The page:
The world has many good guitar manufacturers but it is commonly accepted that the very best guitars are made in the United States. Few guitar players will dispute that.
In the world of acoustic guitars there are three ‘big’ manufacturers that offer USA made acoustic guitars. Since they are universally known to be of very high quality they are frequently exported to the EU. Acoustic guitars are made from the combinations of mahogany, rosewood, spruce, & ebony in more than 90% of the builds seen for sale.
Electric guitars are usually made from mahogany and rosewood. Maybe maple also. I am not 100% sure because I do not play electric guitar, there could be other woods used. Electric guitars have something else also: electric function. Electric guitars have magnetic devices in the middle (bridge pick up) and where the neck meets the body of the guitar (neck pick up). These pick ups transmit the sound from the steel strings to an amplifier by electric signal typically through a cable.
That makes electric guitars in the scope of the RoHS Directive 2011/65/EU. The scope of RoHS (RoHS is short for “restriction of hazardous substances”) is pretty broad: basically, anything with any electric function is in-scope. See Article 2, Scope (1.):
Next, see Annex I (4):
The RoHS Directive 2011/65/EU is a CE marking Directive and requires reference on the declaration of conformity. It shares many similarities with another Directive: the Waste Electrical and Electronic Equipment (WEEE) Directive 2012/19/EU. WEEE is not a CE marking Directive but has its own mark and requirements which will not be discussed in this article. The RoHS Directive refers to the WEEE Directive, and in particular, the scope of applicability is linked as is the definition of the types of equipment indicated in Annex I of 2011/65/EU.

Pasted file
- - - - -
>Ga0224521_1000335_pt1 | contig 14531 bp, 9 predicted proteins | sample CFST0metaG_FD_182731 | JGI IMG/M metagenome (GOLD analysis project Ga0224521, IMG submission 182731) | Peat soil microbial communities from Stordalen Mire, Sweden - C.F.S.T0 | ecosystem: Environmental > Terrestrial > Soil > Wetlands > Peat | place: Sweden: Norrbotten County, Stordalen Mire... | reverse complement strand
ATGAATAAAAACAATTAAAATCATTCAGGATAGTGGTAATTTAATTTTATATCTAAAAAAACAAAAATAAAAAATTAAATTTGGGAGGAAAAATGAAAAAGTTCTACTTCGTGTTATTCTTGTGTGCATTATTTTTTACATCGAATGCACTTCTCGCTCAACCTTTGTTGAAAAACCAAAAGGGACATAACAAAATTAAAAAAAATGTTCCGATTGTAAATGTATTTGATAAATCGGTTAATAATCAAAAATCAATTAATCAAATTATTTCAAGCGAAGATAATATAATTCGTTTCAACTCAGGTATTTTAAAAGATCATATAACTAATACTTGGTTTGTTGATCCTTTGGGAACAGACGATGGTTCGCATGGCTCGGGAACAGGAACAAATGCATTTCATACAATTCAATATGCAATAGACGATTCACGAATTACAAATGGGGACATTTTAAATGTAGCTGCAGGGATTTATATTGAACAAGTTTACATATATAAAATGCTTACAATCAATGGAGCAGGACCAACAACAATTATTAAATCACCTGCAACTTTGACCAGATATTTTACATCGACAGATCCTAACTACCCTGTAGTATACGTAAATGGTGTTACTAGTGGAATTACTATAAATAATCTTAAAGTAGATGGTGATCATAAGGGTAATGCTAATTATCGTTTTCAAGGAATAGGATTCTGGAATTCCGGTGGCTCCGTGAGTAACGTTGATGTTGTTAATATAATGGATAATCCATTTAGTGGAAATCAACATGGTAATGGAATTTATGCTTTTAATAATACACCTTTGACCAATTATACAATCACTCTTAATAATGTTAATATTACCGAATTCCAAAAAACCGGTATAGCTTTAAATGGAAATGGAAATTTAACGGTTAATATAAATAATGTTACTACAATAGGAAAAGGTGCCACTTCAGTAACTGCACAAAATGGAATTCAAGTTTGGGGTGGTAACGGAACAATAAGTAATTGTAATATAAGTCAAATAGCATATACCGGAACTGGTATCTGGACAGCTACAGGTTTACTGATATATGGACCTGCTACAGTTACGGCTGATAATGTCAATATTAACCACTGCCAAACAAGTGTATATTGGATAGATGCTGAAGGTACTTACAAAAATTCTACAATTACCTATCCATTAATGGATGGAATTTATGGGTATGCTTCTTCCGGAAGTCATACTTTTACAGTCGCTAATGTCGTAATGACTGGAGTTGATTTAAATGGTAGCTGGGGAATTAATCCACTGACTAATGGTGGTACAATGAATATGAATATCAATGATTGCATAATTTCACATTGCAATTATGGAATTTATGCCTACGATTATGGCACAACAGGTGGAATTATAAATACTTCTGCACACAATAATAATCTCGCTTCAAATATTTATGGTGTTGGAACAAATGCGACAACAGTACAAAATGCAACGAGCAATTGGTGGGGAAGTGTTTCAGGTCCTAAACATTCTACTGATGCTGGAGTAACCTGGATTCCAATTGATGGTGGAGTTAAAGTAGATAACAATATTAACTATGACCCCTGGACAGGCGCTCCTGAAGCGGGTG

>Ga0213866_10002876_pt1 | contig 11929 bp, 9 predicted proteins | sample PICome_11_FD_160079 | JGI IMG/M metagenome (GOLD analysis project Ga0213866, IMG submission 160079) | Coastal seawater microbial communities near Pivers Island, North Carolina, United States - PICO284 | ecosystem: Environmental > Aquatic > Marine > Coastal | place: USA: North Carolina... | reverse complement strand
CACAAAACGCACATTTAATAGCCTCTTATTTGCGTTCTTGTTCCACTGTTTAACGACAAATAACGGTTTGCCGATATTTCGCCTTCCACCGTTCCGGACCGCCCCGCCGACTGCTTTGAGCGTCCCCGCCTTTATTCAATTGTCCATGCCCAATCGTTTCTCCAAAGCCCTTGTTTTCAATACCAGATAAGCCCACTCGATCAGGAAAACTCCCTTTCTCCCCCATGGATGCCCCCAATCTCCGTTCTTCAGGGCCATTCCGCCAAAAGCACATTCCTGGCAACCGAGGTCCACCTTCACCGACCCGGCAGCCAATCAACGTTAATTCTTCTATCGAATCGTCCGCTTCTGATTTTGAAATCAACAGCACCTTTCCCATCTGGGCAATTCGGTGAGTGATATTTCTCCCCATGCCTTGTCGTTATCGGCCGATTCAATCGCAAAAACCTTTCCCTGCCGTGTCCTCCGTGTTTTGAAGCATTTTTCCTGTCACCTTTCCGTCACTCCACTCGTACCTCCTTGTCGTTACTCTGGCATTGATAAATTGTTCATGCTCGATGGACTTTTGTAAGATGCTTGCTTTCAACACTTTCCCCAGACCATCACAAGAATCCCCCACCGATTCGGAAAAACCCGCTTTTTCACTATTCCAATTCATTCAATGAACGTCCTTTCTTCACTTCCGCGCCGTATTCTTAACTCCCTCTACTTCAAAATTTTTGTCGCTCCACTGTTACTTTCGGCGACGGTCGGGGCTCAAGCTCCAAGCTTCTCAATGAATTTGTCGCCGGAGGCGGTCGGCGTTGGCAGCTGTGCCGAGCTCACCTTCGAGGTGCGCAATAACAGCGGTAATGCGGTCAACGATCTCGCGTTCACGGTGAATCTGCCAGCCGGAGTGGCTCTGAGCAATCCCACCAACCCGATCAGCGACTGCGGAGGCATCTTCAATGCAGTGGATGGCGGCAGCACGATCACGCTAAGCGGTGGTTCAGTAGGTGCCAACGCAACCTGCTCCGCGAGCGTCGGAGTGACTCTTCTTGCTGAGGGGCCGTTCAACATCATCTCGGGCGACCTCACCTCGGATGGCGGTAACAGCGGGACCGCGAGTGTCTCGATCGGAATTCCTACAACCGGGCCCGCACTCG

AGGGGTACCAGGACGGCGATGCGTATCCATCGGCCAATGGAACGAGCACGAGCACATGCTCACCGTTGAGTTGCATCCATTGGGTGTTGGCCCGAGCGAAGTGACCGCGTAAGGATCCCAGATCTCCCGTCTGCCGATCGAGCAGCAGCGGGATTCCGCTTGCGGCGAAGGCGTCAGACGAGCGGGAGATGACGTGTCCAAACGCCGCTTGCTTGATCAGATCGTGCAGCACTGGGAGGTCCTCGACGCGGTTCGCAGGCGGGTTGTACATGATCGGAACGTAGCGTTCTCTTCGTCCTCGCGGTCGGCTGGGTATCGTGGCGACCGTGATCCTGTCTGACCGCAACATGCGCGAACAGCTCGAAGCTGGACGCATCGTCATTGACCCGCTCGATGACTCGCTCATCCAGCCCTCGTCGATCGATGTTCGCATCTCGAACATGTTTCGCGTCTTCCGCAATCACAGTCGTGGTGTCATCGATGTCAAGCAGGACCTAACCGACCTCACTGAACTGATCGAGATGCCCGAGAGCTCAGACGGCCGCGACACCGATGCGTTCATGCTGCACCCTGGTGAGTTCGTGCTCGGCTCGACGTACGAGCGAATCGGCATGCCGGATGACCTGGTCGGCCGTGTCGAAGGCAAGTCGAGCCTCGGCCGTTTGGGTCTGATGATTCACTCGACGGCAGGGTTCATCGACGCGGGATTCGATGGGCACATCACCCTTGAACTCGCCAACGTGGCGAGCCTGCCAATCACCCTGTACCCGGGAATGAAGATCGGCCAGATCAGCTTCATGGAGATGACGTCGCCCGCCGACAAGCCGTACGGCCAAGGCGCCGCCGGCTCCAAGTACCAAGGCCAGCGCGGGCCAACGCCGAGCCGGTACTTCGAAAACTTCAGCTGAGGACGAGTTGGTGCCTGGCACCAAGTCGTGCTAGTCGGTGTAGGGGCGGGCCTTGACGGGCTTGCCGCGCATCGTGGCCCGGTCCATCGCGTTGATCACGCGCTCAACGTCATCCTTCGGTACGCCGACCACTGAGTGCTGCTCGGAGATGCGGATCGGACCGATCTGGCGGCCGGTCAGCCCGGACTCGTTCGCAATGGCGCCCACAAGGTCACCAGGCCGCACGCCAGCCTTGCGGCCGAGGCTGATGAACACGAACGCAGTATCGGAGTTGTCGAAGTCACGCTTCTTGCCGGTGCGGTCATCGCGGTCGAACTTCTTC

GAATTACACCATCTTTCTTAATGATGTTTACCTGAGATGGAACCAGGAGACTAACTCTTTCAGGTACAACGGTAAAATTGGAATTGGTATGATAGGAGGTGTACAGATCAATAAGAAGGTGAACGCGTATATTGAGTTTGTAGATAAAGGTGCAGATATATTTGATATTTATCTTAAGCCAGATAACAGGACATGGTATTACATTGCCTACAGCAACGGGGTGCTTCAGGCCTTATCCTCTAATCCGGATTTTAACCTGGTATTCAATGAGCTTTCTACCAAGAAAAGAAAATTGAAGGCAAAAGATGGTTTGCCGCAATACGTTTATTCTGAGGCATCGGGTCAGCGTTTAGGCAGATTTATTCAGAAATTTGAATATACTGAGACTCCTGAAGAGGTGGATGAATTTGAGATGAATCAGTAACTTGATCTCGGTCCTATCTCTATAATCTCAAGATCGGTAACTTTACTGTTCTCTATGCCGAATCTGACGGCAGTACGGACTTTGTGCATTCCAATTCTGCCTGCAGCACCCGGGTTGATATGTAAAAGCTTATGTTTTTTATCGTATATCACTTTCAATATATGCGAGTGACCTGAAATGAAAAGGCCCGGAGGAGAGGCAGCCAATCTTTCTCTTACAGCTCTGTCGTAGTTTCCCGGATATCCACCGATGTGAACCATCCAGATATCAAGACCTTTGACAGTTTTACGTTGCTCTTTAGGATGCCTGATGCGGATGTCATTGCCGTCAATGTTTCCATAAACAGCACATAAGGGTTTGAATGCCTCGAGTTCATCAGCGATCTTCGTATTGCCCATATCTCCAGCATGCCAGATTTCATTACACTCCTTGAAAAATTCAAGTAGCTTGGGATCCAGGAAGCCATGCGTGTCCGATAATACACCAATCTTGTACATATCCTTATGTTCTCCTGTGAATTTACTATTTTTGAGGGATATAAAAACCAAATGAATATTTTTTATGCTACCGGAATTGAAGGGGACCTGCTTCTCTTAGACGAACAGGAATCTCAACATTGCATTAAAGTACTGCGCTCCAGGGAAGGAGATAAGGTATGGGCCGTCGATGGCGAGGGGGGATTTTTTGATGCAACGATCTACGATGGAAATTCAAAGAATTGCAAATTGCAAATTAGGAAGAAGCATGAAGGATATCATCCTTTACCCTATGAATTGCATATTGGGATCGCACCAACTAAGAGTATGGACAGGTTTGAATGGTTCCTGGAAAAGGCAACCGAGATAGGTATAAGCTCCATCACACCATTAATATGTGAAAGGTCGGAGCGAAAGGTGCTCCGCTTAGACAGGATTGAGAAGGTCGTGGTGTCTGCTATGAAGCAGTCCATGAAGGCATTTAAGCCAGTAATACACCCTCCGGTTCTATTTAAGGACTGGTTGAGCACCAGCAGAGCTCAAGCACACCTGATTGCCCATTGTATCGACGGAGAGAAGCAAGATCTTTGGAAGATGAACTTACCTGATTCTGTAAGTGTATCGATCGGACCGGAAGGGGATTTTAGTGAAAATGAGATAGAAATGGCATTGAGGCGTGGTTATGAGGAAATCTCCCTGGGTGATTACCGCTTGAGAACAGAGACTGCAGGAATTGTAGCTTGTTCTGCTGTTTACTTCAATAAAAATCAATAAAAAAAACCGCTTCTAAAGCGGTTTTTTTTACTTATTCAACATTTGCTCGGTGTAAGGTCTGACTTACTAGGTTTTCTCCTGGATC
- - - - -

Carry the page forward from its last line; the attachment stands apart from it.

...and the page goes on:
The original (now expired) WEEE Directive 2002/96/EC offered an “indicative list” of equipment. See point 4 of Annex IB:
This means that musical instruments with electric function are considered consumer equipment, and electrical and electronic equipment, and in the scope of the RoHS Directive 2011/65/EU. Therefore, they are required to comply and carry a CE marking.
This also means that electric guitars are in the scope of RoHS 2011/65/EU and acoustic guitars are not in its scope. But, there are some acoustic guitars with a pick up system installed. Therefore, some acoustic guitars are in the scope of RoHS. That means that instead of two type of guitars there are really three:
- Acoustic guitars, no electric function
- Electric guitars
- Acoustic guitars with a pick up and electric function.
Since RoHS applies to electrical and electronic equipment that means that electric guitars and acoustic guitars with a pick up must comply with RoHS but strictly acoustic guitars should not comply with RoHS – and therefore no CE marking.
I frequently look at guitars in different retailers and have noticed that one of the three US manufacturers of guitars has placed a CE marking on the labels inside of their strictly acoustic guitars. I do not know why the CE marking is on the labels but I speculate that either they do not know and print it on all of the labels. Or they do know and chose to ignore it because of the associated cost of having different labels and tracking the labels.
Technically, this is illegal. See Article 15 (3.) from RoHS 2011/65/EU –
And, Article 23 –
It can be very challenging for a company to determine what is applicable, what markings must be applied, and which must be omitted. We work on this every day, all day.
Want some help to understand the requirements of CE marking and your EU project? F2 Labs helps manufacturers across the globe every day with small and large products. We have experts who quickly determine what is applicable to the equipment, legally and technically.
We can be contacted via this link. We can be reached by phone at 877-405-1580 and are here to help you.
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